Concerns Abound Over Kyle Rittenhouse Jury Intimidation as Man With AR-15 Seen Protesting Outside Courthouse
As the jury deliberates at the Kenosha County Courthouse, about 500 National Guard troops are on standby. The big fear is a repeat of the violence that the city saw in the wake of the police shooting of Jacob Blake last year.
A man outside the Kyle Rittenhouse trial was spotted carrying an AR-15 rifle, just like the defendant did the night he killed two men during unrest in Kenosha.
The man, who identified himself as “Maserati Mike,” was spoken to by sheriff’s deputies, who told him he could not protest with the rifle.
After speaking with the officers, the man got into a Maserati and left.
Some are concerned that the jurors deliberating Rittenhouse’s fate may feel intimidated by both the accused’s supporters and those calling for a guilty verdict. As the jury deliberates at the Kenosha County Courthouse, about 500 National Guard troops are on standby. The big fear is a repeat of the violence that the city saw in the wake of the police shooting of Jacob Blake last year.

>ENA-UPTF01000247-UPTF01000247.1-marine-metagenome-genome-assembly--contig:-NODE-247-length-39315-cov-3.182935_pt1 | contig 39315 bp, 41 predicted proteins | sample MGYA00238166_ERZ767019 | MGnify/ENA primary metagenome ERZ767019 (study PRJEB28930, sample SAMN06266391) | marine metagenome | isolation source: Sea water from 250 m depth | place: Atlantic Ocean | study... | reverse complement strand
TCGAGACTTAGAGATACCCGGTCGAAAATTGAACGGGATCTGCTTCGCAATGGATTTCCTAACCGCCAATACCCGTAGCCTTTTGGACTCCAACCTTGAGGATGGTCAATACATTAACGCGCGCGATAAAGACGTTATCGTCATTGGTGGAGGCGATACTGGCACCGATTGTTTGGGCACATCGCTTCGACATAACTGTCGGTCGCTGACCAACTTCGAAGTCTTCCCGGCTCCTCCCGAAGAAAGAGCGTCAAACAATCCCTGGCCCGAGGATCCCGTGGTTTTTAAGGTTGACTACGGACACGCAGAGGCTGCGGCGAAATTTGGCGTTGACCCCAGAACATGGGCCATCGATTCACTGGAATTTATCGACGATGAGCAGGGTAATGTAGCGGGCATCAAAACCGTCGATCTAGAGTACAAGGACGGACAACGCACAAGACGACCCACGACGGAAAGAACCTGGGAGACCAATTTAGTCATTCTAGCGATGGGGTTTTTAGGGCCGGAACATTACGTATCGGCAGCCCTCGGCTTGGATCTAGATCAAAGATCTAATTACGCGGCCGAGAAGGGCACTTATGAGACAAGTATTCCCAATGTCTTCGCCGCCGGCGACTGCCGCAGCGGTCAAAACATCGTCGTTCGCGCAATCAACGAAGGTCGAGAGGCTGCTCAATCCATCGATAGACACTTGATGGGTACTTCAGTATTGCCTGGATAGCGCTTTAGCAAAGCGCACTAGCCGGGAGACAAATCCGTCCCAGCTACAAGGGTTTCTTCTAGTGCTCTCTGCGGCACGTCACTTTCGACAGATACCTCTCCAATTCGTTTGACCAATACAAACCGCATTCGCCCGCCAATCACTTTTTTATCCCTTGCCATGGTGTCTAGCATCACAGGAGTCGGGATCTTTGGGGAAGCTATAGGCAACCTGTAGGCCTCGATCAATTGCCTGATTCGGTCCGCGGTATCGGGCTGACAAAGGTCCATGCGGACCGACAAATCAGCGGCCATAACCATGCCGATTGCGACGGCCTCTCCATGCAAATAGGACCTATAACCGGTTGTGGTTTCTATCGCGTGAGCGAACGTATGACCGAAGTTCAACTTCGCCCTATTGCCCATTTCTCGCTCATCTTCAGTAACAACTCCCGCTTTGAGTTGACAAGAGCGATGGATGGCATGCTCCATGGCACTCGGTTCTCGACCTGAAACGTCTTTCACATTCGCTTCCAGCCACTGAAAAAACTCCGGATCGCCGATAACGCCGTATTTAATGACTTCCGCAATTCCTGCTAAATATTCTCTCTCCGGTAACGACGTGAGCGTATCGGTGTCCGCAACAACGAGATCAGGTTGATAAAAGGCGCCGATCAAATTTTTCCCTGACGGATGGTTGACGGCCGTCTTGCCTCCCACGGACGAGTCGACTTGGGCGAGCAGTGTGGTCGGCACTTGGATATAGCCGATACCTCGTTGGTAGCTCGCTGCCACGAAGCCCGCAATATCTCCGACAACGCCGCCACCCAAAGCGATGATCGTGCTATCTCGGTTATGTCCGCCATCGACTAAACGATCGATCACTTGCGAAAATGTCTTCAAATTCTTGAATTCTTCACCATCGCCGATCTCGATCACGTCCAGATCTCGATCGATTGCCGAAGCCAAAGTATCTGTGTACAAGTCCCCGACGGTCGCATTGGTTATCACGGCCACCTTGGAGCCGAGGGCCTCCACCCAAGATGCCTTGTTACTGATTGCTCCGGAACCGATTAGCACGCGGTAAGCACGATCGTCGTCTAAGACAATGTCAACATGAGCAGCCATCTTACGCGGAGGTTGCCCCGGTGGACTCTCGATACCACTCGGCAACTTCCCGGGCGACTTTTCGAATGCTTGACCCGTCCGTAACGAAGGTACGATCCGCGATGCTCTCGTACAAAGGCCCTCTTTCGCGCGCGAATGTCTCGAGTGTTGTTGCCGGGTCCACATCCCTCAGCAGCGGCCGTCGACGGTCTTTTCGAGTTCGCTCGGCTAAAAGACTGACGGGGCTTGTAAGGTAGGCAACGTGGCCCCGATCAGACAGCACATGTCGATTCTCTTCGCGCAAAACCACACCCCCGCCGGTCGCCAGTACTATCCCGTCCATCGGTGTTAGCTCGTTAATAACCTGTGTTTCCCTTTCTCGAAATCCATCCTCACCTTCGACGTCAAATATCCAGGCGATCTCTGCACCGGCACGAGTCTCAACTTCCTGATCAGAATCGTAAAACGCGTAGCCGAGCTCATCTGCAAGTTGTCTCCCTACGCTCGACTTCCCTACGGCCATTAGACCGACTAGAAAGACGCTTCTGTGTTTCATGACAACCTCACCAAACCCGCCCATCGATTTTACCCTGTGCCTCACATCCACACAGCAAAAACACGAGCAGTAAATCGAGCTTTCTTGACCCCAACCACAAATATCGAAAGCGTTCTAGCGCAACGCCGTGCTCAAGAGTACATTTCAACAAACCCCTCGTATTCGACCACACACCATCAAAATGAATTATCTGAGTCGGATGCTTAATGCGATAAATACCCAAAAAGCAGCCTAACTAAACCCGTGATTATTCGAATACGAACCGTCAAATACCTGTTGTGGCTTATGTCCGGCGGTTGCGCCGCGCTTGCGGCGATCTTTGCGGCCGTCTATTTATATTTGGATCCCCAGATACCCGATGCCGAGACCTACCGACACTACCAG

Scott Carpenter owned an office supply store that was burned to the ground during the violence.
“I think we're a little bit calmer this time, praying that we learned our lesson that burning down our town is not the answer, but still a little bit of uneasiness, you're not exactly sure what's going to happen,” he said.
Also outside court Wednesday was Jacob Blake’s uncle Justin.
“We believe they're deliberating using their heart, their soul and their mind to focus on the videos that they saw, and I believe they're going to find this young man was guilty as hell,” he told Inside Edition.
When asked how Blake is doing, Justin said, “Little Jake’s doing great. Mentally, he’s on top of his game. He said, uncle, I’m going to walk by next summer.”
Out of the presence of the jury, Judge Bruce Schroeder on Wednesday defended letting Rittenhouse pick the jurors, a process which some have likened to Bingo.
“I'm now reading about how bizarre and unusual it was to let the defendant pick the numbers out of a tumbler yesterday,” he said.
He said that’s been standard practice in his court for 20 years.
“I’ve had an almost universal policy of having the defendant do the picks,” he said.
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